Tidal bores explained
Sailing Today|March 2020
Tidal bores explained
Britain has the highest concentration of tidal bores anywhere in the world – but what causes them to form? William Thomson explains these phenomena
William Thomson

Sometimes, when a powerful spring tide pours into a funnelshaped estuary, something exceptional happens; a tidal bore appears, seemingly out of nowhere. According to the International Hydrographic Dictionary, a bore is “a high breaking wave of water, rapidly advancing up an estuary”, and is the result of pressure in the estuary rising to a point where the flood literally ‘bursts’ and surges forward. For those lucky enough to witness this wonder of nature, you will notice two distinct stages. The first is a dramatic wave that appears a couple of hours before high tide, shattering the tranquillity. This is quickly followed by a rapid rise in the tide; six hours of ‘flood’ in a fraction of the time. Although mesmerising to watch, this phenomenon is perilous to sailors who find themselves in the wrong place at the wrong time, so in this feature I’m going to share knowledge of bores so you can safely avoid them.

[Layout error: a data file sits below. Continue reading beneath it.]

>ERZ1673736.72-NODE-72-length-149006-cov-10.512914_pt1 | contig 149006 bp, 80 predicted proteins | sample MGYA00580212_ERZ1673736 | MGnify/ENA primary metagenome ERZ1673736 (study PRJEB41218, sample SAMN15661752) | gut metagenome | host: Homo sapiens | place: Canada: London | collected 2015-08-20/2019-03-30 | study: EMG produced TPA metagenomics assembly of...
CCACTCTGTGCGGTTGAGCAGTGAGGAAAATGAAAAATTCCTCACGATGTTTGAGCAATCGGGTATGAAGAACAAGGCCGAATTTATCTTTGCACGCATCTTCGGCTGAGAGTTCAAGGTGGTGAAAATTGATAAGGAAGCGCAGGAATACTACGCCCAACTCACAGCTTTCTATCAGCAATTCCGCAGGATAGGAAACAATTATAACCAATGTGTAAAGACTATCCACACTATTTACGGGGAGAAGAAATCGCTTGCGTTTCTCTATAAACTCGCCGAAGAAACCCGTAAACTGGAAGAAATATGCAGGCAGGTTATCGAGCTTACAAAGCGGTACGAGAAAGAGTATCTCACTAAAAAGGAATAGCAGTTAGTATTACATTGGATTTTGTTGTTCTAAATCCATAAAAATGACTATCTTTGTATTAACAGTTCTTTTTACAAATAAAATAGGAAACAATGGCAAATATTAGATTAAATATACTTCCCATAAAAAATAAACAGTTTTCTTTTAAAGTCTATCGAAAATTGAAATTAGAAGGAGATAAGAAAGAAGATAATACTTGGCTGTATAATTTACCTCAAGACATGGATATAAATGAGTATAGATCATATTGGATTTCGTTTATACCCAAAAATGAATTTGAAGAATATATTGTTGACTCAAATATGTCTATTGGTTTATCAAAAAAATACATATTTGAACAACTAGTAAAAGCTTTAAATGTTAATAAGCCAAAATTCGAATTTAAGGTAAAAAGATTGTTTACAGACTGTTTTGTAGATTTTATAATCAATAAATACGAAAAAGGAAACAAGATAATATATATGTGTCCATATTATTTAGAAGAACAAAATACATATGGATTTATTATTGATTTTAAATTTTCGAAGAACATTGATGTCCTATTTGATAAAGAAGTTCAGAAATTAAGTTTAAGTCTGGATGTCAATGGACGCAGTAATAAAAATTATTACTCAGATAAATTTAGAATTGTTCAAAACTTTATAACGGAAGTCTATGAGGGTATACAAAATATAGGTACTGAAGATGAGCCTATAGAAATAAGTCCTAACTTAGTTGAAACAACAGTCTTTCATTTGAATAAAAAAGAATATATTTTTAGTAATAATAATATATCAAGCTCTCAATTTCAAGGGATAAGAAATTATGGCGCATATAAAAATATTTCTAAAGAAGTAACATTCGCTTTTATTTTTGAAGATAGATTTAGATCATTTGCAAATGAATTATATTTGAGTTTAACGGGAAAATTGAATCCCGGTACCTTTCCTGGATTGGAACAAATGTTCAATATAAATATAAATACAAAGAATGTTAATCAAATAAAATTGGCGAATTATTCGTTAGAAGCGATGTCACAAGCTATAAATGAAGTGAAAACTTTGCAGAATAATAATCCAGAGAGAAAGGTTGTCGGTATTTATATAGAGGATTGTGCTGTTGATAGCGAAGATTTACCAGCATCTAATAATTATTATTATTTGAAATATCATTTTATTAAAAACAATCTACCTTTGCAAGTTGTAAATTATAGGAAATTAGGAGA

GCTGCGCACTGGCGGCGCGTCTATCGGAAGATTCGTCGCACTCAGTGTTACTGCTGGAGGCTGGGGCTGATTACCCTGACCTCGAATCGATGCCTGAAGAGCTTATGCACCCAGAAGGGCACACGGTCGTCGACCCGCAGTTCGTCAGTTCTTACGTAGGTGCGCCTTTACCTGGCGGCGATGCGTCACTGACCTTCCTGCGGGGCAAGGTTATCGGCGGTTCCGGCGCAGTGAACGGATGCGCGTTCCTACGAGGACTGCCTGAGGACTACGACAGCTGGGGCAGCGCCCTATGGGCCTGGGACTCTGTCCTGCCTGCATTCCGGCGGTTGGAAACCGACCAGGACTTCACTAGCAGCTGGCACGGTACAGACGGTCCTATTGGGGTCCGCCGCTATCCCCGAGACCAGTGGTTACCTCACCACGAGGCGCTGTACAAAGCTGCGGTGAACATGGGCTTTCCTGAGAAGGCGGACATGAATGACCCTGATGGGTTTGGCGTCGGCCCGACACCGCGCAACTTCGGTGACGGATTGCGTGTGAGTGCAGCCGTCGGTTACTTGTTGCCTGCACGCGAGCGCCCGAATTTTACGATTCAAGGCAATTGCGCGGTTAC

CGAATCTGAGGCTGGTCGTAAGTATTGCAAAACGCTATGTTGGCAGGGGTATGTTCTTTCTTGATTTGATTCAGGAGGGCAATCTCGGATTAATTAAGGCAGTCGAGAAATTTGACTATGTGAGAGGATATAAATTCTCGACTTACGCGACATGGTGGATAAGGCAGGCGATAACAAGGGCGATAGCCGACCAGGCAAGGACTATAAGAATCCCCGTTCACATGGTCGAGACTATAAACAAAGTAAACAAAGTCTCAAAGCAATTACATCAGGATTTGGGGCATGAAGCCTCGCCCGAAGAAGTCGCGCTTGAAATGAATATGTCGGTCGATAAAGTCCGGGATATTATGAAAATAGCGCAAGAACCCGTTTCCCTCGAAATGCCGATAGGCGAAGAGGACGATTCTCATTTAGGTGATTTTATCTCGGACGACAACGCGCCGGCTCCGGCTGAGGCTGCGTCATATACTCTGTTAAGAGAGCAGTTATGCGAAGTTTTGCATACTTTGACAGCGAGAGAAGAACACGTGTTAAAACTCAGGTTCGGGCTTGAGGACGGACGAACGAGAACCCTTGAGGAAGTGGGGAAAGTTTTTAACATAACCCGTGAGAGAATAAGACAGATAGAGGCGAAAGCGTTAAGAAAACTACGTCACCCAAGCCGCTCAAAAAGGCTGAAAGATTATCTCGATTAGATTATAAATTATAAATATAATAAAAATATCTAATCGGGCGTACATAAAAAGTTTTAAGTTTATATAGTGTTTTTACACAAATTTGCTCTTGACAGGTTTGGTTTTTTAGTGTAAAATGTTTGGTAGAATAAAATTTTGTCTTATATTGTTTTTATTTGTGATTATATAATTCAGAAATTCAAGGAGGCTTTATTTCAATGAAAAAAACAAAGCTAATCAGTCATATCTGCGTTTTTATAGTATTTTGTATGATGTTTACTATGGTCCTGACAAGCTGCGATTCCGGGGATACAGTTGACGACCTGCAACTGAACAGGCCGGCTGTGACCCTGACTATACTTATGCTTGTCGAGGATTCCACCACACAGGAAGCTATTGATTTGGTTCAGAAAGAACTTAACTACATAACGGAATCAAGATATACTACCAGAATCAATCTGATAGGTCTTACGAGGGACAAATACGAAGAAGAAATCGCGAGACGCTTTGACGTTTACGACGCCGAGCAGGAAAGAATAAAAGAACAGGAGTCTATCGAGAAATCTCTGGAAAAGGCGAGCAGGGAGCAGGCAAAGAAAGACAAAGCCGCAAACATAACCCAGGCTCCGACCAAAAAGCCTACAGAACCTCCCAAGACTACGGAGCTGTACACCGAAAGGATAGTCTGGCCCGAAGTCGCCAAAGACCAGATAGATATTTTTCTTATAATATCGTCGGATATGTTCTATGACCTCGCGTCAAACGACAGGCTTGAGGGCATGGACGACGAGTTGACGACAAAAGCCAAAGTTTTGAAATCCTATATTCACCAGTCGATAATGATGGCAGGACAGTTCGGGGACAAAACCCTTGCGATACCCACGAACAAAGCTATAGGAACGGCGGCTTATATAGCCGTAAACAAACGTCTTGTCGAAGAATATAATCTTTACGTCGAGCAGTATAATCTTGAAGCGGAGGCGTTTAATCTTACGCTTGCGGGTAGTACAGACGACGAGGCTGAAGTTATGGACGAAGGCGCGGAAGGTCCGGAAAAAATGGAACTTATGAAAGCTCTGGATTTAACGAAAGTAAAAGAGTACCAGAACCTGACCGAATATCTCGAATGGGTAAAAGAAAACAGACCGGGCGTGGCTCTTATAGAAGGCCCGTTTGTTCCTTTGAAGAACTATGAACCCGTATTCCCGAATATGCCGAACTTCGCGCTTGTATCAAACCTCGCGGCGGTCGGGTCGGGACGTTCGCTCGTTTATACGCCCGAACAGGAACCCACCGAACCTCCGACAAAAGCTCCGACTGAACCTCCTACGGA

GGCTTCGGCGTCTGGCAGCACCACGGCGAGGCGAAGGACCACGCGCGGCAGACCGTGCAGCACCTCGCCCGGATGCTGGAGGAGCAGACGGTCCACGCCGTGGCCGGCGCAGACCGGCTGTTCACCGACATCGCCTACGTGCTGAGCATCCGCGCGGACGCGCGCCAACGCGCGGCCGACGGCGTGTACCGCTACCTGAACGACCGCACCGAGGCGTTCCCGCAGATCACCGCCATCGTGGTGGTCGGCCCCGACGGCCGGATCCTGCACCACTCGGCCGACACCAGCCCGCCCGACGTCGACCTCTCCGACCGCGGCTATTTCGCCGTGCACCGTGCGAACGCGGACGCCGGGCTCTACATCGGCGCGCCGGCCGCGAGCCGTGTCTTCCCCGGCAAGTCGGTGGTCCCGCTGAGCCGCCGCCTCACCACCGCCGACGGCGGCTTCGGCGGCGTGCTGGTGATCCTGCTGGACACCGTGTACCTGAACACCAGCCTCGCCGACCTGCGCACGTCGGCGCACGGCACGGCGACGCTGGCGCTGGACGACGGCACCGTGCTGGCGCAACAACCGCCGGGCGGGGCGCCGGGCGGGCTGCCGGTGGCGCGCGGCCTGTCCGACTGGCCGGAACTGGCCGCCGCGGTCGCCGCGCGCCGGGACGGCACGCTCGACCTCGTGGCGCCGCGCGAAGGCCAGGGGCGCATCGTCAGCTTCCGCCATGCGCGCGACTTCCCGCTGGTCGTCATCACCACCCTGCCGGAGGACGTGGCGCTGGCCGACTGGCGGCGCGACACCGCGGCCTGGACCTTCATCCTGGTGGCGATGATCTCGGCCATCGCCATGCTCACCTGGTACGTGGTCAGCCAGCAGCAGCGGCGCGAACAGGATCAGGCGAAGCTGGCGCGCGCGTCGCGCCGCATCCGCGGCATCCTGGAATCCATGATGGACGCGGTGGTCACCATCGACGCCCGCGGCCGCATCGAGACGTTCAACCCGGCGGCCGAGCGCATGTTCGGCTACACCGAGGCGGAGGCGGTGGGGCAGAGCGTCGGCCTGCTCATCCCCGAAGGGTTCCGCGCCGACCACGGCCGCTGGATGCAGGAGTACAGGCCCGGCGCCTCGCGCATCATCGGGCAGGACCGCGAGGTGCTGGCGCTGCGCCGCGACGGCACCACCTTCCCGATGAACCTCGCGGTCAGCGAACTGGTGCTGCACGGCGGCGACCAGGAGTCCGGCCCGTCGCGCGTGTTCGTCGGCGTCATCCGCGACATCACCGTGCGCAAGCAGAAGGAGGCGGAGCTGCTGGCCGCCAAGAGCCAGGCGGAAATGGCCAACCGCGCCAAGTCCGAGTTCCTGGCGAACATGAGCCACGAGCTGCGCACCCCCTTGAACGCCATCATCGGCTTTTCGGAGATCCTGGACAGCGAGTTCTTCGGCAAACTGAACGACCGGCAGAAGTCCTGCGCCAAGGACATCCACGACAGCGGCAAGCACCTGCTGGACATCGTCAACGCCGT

You can read up to 3 premium stories before you subscribe to Magzter GOLD

Log in, if you are already a subscriber


Get unlimited access to thousands of curated premium stories, newspapers and 5,000+ magazines


March 2020